Raise your hand if you had Joey Logano beating them all in the winner-take-all season finale at Homestead-Miami Speedway to earn his first career Cup championship…yeah, didn’t think anybody did.
The Connecticut native was able to secure his spot in the 400-mile South Beach clash thanks to his triumph at NASCAR’s oldest venue, Martinsville Speedway, in the Round of 8. As we know now, that win helped change the narrative of the season, and in turn produce a champion.
What if Truex roughed Logano up a little more in those last 10 laps battling for the win? What if Denny Hamlin was able to get to the gas a half second sooner and steal the win away? What if Truex’s promise of Logano “(not) winning the damn war” actually came to fruition?
We’ll never know, but numbers don’t lie, and one can infer that if Logano wasn’t able to earn his then second win of the season at the paperclip, the No. 22 wouldn’t even be racing for a championship in Miami.
The No. 22 had a third-place result at Texas the following weekend, but a 37th-place result in Phoenix in the penultimate race of the season proves that the No. 22 team probably wouldn’t have advanced. Especially when you factor in Stewart-Haas Racing’s Kurt Busch and Aric Almirola‘s great runs at ISM Raceway, it’s more than conceivable that a different Ford would be in the Championship 4.
We know what happened, how it happened and what ultimately occurred at seasons end. But what did that day and Logano’s win mean in the grand scheme of things for the sport?
In short, it furthermore harped on the importance of winning, something the sanctioning body hammered when this ~new~ playoff format was announced ahead of 2014.
That year’s champion, Harvick, won five times, including the season finale. That tied his career-high for wins in a season. The year after, Kyle Busch won five races (including the finale) after missing the first 11 due to a broken leg. In total, Rowdy won an astounding 20 percent of the races he was in. TWENTY! Winning = important.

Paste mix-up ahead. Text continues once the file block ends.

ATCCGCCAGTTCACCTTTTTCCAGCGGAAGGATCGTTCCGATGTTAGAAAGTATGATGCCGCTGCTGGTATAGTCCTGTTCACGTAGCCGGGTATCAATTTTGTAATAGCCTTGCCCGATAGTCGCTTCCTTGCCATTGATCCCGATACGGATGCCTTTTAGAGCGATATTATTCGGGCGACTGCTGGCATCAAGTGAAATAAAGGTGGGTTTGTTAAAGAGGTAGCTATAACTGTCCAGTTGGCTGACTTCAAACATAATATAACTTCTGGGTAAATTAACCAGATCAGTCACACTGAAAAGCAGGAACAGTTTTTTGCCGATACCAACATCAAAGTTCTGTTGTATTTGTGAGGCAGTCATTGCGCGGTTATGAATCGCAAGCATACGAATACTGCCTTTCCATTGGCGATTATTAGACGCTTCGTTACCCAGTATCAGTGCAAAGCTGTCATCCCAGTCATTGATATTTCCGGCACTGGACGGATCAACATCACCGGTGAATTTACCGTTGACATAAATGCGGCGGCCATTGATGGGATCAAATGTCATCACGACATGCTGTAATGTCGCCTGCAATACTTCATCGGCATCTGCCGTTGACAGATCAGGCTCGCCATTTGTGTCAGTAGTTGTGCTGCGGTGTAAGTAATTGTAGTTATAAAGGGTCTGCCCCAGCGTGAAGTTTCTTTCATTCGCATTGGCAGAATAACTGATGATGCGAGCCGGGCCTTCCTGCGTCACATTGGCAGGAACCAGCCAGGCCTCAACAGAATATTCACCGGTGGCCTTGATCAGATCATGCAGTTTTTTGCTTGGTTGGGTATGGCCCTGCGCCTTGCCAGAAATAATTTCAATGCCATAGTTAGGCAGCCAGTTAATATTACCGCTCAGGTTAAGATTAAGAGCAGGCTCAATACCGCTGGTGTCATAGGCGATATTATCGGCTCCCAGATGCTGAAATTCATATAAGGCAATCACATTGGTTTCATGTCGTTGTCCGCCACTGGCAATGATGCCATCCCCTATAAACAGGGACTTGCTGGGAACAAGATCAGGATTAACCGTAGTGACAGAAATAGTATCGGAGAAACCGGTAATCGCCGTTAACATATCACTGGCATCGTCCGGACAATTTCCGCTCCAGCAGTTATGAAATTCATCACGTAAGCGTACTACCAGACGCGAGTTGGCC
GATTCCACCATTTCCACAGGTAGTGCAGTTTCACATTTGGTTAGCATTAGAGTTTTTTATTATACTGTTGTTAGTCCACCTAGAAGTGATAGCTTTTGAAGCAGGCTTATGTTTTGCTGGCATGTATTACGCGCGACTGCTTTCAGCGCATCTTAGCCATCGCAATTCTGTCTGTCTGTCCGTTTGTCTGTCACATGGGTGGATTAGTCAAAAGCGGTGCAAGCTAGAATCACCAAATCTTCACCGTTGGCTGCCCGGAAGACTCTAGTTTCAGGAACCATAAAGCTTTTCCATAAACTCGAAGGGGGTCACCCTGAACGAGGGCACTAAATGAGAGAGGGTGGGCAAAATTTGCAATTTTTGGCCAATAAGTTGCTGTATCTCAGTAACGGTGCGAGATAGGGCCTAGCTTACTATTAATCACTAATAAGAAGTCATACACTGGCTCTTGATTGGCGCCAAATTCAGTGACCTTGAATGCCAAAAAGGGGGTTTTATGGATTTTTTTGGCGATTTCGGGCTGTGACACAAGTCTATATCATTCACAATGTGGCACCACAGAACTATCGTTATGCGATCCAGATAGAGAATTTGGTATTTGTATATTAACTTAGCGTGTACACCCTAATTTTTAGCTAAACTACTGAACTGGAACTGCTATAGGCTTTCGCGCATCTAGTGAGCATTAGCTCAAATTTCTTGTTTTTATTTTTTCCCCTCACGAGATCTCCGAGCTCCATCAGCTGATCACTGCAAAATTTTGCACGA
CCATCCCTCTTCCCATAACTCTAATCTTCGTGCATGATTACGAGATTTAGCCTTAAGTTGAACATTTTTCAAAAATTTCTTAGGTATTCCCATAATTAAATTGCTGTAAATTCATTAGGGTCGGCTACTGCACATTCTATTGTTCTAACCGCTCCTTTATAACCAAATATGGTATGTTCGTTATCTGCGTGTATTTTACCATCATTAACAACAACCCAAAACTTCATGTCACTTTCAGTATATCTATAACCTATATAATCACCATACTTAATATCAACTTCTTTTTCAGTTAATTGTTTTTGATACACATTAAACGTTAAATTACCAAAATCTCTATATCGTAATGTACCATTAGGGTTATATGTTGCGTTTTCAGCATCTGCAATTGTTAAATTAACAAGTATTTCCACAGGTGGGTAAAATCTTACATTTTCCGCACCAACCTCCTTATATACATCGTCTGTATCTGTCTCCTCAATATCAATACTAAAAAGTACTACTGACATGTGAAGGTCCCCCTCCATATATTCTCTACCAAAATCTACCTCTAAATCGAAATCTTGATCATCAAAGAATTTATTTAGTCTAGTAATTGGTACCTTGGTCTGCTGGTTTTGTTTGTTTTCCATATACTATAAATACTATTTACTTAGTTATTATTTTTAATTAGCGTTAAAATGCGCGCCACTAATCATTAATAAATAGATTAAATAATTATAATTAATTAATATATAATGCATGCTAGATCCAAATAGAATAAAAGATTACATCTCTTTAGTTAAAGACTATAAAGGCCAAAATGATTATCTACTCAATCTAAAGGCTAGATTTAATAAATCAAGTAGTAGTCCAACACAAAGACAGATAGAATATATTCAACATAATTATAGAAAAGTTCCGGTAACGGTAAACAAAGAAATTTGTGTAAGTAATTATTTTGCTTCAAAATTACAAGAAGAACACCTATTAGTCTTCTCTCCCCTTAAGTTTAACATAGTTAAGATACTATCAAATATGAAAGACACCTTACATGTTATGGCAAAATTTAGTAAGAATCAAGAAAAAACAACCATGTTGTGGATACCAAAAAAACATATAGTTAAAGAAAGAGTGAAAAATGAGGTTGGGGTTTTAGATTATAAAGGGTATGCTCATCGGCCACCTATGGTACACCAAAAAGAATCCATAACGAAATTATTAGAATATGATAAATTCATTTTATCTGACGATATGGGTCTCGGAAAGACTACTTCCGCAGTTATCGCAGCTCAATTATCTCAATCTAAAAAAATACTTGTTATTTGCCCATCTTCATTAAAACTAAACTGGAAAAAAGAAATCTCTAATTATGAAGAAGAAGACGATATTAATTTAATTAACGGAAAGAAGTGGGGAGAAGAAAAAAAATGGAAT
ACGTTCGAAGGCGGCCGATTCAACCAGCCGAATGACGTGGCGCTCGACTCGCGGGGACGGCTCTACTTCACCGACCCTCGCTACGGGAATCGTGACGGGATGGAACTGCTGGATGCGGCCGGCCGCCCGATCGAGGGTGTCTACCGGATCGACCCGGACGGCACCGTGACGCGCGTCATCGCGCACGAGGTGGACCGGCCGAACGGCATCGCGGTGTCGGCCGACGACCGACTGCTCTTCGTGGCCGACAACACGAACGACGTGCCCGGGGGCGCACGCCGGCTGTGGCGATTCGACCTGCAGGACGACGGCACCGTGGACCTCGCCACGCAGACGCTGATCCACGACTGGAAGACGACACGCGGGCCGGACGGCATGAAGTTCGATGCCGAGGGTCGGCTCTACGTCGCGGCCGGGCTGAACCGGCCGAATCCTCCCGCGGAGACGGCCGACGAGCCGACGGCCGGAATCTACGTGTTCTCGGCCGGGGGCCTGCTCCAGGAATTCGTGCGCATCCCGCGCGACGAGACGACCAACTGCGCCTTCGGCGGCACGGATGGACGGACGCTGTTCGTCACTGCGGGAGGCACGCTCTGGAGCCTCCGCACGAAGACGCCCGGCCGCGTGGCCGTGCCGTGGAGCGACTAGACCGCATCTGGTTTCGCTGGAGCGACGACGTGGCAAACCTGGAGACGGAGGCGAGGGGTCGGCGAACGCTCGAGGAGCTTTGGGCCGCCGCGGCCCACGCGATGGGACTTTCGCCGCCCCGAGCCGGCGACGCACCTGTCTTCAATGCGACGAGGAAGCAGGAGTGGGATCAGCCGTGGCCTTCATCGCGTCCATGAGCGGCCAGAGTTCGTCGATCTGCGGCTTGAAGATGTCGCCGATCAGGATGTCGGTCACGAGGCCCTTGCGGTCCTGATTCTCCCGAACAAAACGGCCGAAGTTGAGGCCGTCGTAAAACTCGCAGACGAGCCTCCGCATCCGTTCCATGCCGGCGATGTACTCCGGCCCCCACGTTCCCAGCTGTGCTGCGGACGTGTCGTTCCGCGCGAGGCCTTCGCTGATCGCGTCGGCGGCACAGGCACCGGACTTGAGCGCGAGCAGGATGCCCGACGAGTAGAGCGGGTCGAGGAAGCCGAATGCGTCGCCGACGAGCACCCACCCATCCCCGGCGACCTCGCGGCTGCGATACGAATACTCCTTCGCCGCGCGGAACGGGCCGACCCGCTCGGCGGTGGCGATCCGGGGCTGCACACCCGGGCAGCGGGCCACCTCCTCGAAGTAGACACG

Fast forward to 2016 and Jimmie Johnson was crowned as the champ for the series-tying seventh time. He won five times as well, including the season finale. 2017 was the year of MTJ, as the No. 78 won eight times, smashing his previous career high. And you guessed it, he won the season finale.
Which brings us to 2018. Logano won three times, short of his career-high six in 2015. In some cases, it’s quality over quantity, and this past season was one of those cases for the 28-year-old.
He won when it mattered (once in the regular season, once to vault himself into the Championship 4 and the final time with everything on the line at Homestead-Miami Speedway). Above all else, this just accentuated the obvious.
Winning means everything.
Winning in the regular season earns you a playoff spot. Winning in the playoffs automatically advances you to the next round. Winning in the final race, when it counts, has yielded a championship for the past five seasons.
At the risk of being kicked off my makeshift soapbox by the traditionalists and long-time fans of this sport, the days of consistently pointing your way to a Cup championship are over. Long gone.
You can partially thank millennials and their short attention span and want to have everything amplified for that (but I recently discovered I’m technically “Gen Z” so don’t come at me). But you can also thank Matt Kenseth for his 2003 championship season.
He won once — ONCE — throughout the entirety of the 36-race schedule, but scored 11 top fives and 25 top-10 finishes on his way to the title, the last season-long triumph for Roush Fenway Racing at the sport’s top level.
Back then, a driver couldn’t gain adequate momentum to advance through the postseason because there wasn’t one.
Bottom line: if anybody kept Logano from Victory Lane at Martinsville, it’s more than likely he wouldn’t be champion. But he went out and snatched the win from his competition, putting himself in a position to ultimately capitalize and win it all.
So the saying goes … “Winning isn’t everything, it’s the only thing.”
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